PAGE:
I'm studying more (odd) circuits, where Kirchhoff law's would fail because of a magnetic field being part of a circuit, and it's flux is changing.(adsbygoogle = window.adsbygoogle || []).push({});

For example this circuit:

PS(##V_P##)is an external power source connected to the circuit, where there is a wire that an external magnetic field is changing, the change in(##B##) is negative, therefore inducing an EMF(##V_E##) is positive:

##V_E## = -##\frac{ \Delta (-B)A}{ \Delta t}##

The wires(two of them) the right hand one being inside a magnetic field, the other isn't are split in a way to reduce Eddy currents the black line in between is limitation/airgap.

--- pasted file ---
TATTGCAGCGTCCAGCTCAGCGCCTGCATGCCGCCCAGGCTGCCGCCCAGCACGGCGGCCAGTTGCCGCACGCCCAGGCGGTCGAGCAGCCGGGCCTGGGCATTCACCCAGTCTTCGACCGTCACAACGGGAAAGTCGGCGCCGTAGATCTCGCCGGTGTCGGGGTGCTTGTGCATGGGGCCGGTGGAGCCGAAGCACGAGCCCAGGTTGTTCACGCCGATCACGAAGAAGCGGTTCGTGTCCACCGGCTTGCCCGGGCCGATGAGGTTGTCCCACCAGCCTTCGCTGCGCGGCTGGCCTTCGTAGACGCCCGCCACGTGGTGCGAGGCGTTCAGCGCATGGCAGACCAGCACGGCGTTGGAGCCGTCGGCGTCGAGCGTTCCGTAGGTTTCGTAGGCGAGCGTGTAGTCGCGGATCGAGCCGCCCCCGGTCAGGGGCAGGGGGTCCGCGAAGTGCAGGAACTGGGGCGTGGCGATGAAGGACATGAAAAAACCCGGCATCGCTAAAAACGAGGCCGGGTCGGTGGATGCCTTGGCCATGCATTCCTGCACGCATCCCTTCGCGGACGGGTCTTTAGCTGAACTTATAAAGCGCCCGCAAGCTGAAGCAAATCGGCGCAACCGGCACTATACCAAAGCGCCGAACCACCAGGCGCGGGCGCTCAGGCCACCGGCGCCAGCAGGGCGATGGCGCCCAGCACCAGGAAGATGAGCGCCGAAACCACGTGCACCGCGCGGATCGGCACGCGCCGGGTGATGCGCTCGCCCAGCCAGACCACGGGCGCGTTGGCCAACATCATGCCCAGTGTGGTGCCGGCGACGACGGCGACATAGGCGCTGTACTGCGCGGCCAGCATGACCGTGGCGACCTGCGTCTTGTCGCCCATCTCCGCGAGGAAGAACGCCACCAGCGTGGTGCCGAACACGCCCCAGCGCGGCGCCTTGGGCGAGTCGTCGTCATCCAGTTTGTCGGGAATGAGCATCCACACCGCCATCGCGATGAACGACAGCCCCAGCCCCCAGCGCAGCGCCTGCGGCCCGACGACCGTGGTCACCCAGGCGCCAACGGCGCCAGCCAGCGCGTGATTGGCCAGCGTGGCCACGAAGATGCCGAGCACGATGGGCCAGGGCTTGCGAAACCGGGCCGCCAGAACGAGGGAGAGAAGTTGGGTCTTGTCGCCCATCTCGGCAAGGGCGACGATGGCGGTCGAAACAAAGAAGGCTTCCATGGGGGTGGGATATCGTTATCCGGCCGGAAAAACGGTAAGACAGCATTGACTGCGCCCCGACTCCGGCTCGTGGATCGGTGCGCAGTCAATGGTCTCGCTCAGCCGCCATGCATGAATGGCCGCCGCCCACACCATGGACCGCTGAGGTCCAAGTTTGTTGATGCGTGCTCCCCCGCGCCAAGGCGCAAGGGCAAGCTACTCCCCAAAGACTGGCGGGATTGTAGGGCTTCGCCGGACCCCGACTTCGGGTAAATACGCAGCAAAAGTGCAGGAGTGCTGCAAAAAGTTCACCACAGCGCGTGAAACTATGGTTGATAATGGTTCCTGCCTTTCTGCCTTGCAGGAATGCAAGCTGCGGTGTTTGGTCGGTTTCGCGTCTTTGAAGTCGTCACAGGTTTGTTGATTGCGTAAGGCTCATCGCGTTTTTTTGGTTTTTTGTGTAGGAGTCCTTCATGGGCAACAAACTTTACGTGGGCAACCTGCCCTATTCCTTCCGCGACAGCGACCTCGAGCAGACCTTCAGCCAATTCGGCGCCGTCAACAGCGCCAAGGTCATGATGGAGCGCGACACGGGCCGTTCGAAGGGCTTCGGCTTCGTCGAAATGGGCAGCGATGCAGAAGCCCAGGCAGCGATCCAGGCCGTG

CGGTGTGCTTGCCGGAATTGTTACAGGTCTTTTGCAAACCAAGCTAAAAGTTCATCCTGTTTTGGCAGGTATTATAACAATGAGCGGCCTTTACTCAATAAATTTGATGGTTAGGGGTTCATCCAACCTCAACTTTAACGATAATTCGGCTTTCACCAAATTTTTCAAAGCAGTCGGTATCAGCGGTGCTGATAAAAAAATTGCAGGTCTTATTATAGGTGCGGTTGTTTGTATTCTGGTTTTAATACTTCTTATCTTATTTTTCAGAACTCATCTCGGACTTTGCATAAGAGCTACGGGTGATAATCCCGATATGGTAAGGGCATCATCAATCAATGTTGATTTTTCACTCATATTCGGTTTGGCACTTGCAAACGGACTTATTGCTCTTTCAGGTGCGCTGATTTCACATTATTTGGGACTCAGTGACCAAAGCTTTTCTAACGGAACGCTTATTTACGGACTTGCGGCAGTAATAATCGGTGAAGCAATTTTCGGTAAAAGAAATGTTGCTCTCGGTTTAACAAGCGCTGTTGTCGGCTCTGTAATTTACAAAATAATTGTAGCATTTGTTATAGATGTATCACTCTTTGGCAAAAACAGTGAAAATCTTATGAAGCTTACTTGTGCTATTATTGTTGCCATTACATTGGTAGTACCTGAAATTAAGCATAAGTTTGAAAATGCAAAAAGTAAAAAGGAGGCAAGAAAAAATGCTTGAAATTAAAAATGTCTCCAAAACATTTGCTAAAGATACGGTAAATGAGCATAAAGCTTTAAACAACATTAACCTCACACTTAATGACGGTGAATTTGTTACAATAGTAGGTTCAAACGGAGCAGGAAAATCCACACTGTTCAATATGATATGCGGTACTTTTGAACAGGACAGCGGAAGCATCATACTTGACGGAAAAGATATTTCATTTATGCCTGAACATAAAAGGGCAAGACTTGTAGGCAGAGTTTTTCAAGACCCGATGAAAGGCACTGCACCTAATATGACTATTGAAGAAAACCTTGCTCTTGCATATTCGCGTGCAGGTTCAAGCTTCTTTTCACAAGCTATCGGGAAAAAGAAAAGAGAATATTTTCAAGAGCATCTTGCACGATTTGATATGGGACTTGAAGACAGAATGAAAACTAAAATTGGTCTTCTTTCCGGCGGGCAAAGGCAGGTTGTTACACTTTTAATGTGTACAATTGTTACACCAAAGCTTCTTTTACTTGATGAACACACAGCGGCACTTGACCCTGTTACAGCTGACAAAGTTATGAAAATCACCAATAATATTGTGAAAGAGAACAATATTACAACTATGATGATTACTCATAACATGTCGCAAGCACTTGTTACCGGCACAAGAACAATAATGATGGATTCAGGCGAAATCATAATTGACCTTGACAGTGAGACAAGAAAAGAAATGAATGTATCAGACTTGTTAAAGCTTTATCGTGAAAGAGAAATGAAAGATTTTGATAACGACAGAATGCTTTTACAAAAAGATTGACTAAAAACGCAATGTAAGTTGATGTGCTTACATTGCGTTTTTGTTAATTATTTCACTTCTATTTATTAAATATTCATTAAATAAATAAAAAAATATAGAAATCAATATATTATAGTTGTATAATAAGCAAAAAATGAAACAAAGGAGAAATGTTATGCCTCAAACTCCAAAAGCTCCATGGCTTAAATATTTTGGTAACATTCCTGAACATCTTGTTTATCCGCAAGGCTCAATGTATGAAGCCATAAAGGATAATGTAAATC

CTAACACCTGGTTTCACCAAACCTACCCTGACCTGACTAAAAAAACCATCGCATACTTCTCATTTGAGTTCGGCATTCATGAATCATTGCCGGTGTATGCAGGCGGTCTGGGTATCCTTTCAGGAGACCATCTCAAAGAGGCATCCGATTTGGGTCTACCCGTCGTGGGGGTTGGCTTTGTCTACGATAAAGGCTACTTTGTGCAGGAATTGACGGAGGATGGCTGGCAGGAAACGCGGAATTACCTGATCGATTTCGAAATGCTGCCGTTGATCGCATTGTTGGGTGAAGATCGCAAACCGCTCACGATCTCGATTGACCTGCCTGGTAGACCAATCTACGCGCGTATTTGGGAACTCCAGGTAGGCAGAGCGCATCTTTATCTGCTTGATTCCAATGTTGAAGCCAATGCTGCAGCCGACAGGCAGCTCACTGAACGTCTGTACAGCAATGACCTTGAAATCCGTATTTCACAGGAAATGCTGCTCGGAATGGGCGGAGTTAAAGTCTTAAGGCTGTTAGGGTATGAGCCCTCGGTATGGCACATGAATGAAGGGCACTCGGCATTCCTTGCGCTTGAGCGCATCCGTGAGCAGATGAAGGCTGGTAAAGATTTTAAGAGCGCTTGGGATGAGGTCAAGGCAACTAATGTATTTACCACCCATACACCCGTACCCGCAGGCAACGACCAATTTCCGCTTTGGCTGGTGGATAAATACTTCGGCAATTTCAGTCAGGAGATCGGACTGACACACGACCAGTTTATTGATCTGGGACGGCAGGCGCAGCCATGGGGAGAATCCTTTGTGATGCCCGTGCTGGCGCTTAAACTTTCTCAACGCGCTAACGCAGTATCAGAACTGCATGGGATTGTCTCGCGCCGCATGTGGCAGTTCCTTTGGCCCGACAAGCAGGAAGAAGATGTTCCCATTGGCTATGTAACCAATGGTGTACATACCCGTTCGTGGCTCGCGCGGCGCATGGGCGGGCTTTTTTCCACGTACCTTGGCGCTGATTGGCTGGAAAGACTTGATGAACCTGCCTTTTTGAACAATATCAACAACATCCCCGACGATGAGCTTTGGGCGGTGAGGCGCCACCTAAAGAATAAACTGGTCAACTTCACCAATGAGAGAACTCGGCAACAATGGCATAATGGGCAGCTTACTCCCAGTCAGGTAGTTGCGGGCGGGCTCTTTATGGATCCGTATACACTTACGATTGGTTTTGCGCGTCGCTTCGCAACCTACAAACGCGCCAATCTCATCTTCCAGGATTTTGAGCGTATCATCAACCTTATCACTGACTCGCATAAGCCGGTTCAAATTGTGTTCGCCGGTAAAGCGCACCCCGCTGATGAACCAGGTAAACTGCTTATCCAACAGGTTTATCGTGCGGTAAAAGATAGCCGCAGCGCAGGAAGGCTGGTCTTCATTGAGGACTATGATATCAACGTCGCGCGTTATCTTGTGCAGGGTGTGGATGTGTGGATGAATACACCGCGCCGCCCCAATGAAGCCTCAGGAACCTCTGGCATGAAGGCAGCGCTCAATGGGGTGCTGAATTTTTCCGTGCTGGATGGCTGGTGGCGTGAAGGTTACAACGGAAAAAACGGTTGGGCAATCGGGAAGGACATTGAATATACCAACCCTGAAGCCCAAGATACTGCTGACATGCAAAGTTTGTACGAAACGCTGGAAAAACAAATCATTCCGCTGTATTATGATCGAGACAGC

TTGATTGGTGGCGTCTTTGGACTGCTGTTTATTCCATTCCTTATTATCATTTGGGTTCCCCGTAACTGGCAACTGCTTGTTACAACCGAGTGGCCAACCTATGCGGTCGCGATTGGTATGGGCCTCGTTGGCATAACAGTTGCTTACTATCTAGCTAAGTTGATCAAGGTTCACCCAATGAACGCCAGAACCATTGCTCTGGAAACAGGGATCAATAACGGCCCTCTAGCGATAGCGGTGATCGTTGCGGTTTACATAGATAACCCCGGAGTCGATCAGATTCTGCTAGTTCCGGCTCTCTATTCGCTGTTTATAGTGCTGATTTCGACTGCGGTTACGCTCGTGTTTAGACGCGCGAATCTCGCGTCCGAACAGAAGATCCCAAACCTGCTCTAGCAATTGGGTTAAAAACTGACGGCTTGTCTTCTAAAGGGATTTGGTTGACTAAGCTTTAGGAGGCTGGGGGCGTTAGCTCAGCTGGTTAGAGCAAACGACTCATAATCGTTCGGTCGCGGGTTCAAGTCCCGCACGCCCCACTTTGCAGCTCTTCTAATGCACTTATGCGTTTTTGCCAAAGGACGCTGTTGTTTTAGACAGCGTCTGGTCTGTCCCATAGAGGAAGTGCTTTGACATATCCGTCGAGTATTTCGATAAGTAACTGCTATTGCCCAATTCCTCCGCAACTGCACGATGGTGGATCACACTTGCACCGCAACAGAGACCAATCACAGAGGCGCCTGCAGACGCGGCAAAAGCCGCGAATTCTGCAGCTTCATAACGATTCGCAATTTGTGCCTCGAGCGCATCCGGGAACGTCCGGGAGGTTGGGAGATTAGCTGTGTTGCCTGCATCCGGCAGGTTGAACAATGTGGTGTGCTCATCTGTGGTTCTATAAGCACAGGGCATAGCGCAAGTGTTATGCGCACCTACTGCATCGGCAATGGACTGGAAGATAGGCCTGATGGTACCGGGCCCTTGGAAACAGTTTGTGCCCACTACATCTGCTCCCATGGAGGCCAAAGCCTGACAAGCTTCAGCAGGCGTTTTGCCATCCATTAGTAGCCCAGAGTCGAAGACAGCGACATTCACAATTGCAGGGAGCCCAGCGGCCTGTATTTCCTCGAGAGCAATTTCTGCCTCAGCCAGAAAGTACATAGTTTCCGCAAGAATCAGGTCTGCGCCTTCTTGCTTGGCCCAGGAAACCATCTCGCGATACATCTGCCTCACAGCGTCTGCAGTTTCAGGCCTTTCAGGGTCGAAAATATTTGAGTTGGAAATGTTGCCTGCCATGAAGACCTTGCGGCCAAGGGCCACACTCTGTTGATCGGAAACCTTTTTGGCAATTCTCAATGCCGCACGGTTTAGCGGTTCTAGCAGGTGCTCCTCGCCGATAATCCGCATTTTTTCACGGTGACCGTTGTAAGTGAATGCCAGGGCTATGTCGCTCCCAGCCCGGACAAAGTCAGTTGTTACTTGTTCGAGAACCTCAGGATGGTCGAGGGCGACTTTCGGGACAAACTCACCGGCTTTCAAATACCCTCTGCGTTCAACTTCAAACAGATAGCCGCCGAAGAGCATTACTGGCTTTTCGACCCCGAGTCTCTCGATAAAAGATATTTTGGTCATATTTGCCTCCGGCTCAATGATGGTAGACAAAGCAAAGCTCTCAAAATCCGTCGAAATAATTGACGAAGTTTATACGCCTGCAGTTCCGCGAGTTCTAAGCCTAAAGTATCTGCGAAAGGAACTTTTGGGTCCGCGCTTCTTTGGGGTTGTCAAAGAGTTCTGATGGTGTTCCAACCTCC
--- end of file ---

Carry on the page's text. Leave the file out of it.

I know that the direction of current is correct, as diagrammed. However, at point (a) what would be the total voltage there? What voltage would the load(R) see(or receive for a better word,even though it's voltage we're talking about, ...)? Is it simply ##V_P## + ##V_E##?

It's odd to figure out without KVL.

It might be much easier to apply the magnetic field on both parallel wires like so:

Now, we could assume the induced EMF to larger due to the area increase at the same given time, at the same change of magnetic field, here it's intuitive for me to assume the voltage would be ##V_P## + ##V_E##.

Also, like to add for the first diagram it's only two wires but what if there are a lot more wires on the left side(not inside the magnetic field)?

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# Failing in Analyzing these (unusual) circuits

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